Entire life

July 6, 2009 at 8:52 AM (Uncategorized)

h/t to Goldfish’s twitter and Claire Lewis’ Livejournal:

UK’s Parliament is considering a bill that may pass *today.* this would immunize those who transport patients to assisted suicide clinics abroad for terminal illness (Dignitas) from prosecution. Claire Lewis excellent piece has a couple of paragraphs that I see as key, not just to the fight against the Duty to Die folks, but to broader understanding of disability/impairment in general.

Member of Parliament Baroness Campbell of Surbiton
Crossbench Peer speaks out:

Disabled people who experience progressive conditions understand far more than non-disabled people about what it is live with these pressures. We know what is acceptable as disease or disability progresses, and for the huge number of us who say no to assisted suicide, it is because we fear the changing culture such an amendment would bring. People without experience of disability, including our friends and families cannot predict what each stage of our personal journey will mean. Furthermore, financial and emotional conflicts of interest will always present an added burden to the situation. A law decriminalising assisted suicide would undoubtedly place disabled people under pressure to end their lives early to relieve the burden on relatives, carers (in the US read “caregivers” )or the state….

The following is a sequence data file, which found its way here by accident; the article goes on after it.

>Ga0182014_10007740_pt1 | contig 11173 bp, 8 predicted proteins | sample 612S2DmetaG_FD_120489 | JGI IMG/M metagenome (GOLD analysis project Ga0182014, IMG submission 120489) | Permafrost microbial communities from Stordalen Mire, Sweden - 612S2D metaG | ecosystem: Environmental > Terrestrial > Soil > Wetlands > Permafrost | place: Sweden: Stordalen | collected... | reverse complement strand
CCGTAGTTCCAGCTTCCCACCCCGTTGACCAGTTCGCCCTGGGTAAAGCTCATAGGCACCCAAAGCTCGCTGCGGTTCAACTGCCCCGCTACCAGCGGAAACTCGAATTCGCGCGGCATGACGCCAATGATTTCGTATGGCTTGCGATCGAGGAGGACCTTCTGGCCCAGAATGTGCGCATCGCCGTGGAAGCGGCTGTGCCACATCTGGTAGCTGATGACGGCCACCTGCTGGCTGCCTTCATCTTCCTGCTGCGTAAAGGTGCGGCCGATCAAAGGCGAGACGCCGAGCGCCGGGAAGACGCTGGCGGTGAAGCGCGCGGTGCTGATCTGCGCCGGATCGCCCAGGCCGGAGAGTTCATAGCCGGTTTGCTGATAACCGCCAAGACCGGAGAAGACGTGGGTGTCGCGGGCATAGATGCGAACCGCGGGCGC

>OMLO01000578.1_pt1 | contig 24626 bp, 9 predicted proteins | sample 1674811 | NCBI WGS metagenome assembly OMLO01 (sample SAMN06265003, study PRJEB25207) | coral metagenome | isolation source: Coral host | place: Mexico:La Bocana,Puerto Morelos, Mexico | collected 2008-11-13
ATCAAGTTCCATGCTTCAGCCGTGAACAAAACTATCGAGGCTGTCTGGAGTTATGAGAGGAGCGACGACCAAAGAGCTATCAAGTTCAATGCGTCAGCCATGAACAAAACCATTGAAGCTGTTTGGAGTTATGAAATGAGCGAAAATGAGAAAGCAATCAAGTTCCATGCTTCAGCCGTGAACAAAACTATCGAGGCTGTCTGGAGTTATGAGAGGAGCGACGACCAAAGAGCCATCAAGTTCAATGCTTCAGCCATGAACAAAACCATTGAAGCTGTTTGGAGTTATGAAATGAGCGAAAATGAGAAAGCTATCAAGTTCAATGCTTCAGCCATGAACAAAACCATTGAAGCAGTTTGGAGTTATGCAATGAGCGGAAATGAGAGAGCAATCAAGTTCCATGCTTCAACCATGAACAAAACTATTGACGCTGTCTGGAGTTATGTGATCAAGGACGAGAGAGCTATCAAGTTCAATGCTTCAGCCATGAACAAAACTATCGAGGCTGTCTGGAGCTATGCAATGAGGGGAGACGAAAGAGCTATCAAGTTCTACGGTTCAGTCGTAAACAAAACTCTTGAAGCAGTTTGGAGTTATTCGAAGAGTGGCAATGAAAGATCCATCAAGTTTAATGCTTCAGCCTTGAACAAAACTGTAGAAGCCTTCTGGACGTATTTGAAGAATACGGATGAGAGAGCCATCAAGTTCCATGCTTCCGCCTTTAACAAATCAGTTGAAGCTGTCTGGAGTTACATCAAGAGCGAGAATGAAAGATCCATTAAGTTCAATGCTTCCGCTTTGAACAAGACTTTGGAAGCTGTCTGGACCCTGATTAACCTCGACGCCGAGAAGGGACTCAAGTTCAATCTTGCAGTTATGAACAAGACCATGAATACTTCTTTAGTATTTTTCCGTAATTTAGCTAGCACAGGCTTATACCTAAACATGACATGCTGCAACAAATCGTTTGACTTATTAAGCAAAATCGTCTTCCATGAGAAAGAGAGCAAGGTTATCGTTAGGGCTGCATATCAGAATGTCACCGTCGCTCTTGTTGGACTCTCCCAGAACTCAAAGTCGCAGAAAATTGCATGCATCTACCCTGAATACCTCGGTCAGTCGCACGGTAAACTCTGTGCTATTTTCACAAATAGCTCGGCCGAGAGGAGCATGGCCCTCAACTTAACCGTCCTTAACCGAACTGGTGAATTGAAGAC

Disabled people have been largely silent in this debate which has been carried out in the media by clerics, non-disabled commentators and a small handful of individuals with terminal conditions who are supported by Dignity in Dying. Until large numbers of people like us are present to engage in this highly complex and ethical debate, we must strongly oppose any device such as Lord Falconer’s amendment to get assisted dying in through the back door.

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